All of this conversation seems very interesting on a Nikon Rumor Web Site. I am an American and I suppose some will say an UGLY AMERICAN, but if the the US Ecomony and US Military were to ever fail, the rest of the world better be prepared to accept the will of EVIL. This EVIL will consume civilazation and the US has and is the only Country in the world that has been willing to fight the fight. I only hope an pray that that will continues for all civilized men and women.

        • Daf

          And which Evil would that be ?

          • Economics Prof

            The discussion grew from the discussion on WHY Nikon prices were increasing in some countries and not, yet, in others, so not entirely unconnected with the NR site! :o)

        • Babu Vabut

          What is the EVIL you speak of? Do you realize that when the Europe was burning people for saying that we orbited the sun and not the sun that orbited us, a certain other faith had already worked this out – after they had invented the modern study of science & astronomy.

  • The Canadian, Australian and British currency is loosing value on accordance to the euro and yen, that’s why Nikon is raising the price in those countries. Canon and other manufacturers will soon follow.

  • Canon CEO

    Thought we at Canon should let you at NR all know first – we have sold up to Nikon this morning. How do we compete with D700/D3/D3x? We can’t, then our 5D MarkII has become all spotty, then we discovered those Nikon blueprints, under a bush on the edge of Tokyo Bay, for a DF1!!!!!! in a D700 body and then it was all over!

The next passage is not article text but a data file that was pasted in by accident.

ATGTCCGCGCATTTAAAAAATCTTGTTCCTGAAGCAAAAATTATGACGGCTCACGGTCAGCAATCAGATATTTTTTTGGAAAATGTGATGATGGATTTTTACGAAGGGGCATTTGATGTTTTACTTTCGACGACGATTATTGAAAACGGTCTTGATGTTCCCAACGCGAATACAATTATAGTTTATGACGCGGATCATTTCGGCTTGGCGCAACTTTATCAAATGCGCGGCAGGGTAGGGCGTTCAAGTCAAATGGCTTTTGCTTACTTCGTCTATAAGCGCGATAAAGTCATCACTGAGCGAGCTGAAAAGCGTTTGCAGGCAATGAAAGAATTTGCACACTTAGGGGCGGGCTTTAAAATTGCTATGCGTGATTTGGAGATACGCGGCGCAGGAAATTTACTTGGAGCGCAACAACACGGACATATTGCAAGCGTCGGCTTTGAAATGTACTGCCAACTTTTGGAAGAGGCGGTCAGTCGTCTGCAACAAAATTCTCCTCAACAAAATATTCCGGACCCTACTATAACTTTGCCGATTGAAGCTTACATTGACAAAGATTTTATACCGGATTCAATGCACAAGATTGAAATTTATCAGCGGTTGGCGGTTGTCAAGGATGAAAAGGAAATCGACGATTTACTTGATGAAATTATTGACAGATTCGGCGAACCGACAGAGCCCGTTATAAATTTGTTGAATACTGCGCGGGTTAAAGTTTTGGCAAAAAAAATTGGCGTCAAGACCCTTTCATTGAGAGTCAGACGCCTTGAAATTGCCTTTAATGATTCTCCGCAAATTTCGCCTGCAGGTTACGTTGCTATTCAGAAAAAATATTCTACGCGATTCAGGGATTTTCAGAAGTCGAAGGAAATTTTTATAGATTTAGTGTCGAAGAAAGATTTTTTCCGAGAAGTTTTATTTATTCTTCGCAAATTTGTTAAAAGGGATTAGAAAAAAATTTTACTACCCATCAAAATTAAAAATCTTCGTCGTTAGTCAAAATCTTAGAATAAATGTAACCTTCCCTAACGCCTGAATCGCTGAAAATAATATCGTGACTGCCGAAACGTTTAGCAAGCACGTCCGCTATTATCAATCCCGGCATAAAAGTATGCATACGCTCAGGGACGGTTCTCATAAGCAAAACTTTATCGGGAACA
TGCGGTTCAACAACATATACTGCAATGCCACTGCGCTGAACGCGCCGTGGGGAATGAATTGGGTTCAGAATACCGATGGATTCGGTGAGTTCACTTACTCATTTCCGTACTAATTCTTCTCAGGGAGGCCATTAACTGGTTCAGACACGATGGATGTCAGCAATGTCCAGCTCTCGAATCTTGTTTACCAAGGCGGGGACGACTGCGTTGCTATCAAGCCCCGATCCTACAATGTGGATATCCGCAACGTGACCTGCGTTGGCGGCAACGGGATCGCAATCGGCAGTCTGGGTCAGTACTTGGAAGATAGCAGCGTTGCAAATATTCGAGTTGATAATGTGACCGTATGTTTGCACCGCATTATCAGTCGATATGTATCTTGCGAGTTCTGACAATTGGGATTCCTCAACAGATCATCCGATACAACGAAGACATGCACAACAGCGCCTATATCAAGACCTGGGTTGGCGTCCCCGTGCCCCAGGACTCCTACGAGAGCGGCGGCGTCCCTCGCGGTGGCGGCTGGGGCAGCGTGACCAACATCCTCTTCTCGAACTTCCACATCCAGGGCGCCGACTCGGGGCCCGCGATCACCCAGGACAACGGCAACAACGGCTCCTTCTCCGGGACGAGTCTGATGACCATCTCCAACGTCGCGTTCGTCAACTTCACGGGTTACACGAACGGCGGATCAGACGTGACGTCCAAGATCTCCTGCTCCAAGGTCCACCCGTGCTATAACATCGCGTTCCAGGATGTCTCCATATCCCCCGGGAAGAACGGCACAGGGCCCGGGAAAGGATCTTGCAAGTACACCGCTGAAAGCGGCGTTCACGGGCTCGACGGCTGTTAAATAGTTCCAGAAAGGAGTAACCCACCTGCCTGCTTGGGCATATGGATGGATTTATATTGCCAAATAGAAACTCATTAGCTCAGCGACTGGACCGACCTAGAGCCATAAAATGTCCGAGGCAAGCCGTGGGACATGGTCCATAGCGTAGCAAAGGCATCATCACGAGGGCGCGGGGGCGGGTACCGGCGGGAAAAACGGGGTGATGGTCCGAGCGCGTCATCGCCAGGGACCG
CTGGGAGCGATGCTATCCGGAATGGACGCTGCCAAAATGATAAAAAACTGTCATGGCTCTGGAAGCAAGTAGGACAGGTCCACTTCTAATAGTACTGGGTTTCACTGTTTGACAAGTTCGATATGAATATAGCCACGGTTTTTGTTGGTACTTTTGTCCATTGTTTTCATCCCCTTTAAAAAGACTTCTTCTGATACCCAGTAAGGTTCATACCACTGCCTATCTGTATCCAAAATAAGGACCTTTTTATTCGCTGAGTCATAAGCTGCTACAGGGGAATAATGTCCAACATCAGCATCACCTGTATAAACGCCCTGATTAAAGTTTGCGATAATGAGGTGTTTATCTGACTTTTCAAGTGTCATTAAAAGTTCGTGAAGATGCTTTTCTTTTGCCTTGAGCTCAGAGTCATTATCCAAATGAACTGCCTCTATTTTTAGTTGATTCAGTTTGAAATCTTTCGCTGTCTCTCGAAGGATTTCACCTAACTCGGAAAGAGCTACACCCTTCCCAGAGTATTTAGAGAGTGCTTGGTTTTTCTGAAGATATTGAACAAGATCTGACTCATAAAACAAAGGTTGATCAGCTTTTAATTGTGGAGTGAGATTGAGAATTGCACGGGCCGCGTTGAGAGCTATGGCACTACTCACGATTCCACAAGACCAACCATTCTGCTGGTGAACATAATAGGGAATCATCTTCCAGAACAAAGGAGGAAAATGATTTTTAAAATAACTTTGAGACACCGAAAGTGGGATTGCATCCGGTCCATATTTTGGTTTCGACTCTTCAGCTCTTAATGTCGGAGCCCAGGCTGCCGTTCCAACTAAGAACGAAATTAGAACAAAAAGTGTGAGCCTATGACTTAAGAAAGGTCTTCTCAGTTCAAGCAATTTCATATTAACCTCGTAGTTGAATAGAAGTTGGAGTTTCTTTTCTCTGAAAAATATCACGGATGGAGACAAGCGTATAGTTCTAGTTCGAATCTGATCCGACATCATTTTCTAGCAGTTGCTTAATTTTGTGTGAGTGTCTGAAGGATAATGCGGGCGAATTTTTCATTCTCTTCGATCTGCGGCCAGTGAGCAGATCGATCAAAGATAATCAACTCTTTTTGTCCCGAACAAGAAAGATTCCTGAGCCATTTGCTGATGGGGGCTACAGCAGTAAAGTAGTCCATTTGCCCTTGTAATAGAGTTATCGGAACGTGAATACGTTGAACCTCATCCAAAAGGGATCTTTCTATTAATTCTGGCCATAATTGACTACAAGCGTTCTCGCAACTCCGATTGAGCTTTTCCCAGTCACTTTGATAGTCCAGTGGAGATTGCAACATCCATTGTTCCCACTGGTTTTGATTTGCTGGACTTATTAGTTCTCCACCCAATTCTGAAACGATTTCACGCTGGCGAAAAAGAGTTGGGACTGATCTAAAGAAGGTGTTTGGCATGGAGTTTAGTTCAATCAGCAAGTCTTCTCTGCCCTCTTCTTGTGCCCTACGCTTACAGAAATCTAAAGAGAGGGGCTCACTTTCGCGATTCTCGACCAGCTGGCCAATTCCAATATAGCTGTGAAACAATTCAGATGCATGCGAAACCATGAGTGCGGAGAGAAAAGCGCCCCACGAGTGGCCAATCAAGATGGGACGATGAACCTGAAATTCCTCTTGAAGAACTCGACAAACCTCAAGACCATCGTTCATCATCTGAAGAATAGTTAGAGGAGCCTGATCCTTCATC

• Ramon

    Peter has a very eloquent response and is on target.

    The Yen has increased in value vs. the Canadian Dollar. Japanese companies have to raise prices in countries whose currency have weakened against the Yen or they will lose money on the FX loss. It’s that simple. When European goods became more expensive in the U.S. up until late 2008, it was due to the Euro strengthening. No one cried that it was unfair then. The same holds true for the GBP.

    • Johnathon

      Its never that simple. Ha ha but if it makes you happy.

  • Ramon

    Oh, I love a reply from someone who won’t even leave a screen name.

    I always find it funny that people who love to say negative things about the U.S. do so while listening to an iPod, wear blue jeans, type on a computer running either Windows or OS X and use the internet. All American inventions.

    • Screen Name


      I am not saying anything negative. I work, amongst other things in international economics – specifically for the British Government on some occasions – as a consultant.

      I am simply drawing your attention to the errors on your part relating to your apparent views on the economy.

      Please sir, go through the list you have just written and actually think about what you are saying. Hilarious! For example, do you know what the original inspiration for the iPod was? Do you your homework please!

      Yes, the actual ‘iPod’ is American – designed in California infact – BUT WAIT… let me phone a friend who has one……….. YES, made/assembled in China!!!!!! Oh yes, cheap labour!

      Remember, without the cheap Chinese labour putting them together, you and nobody else would have them because the cost of manufacture would be so great that the price point for retail would be out of reach of all but the very comfortably off and consequently they couldn’t sell enough to recover development and manufacturing costs, so they would then have to increase the price again – greatly, then an iPod would be about the same price as a small European country – but not Iceland which is now offered FREE to a good home!

      Just a point of interest though, I don’t have an iPod, don’t have any blue jeans – don’t have jeans actually – have a computer but check your history books and you will find that the computer is NOT an American invention! This is crazy, why am I having to educate you on these points?

      Are you for real or a sockpuppet?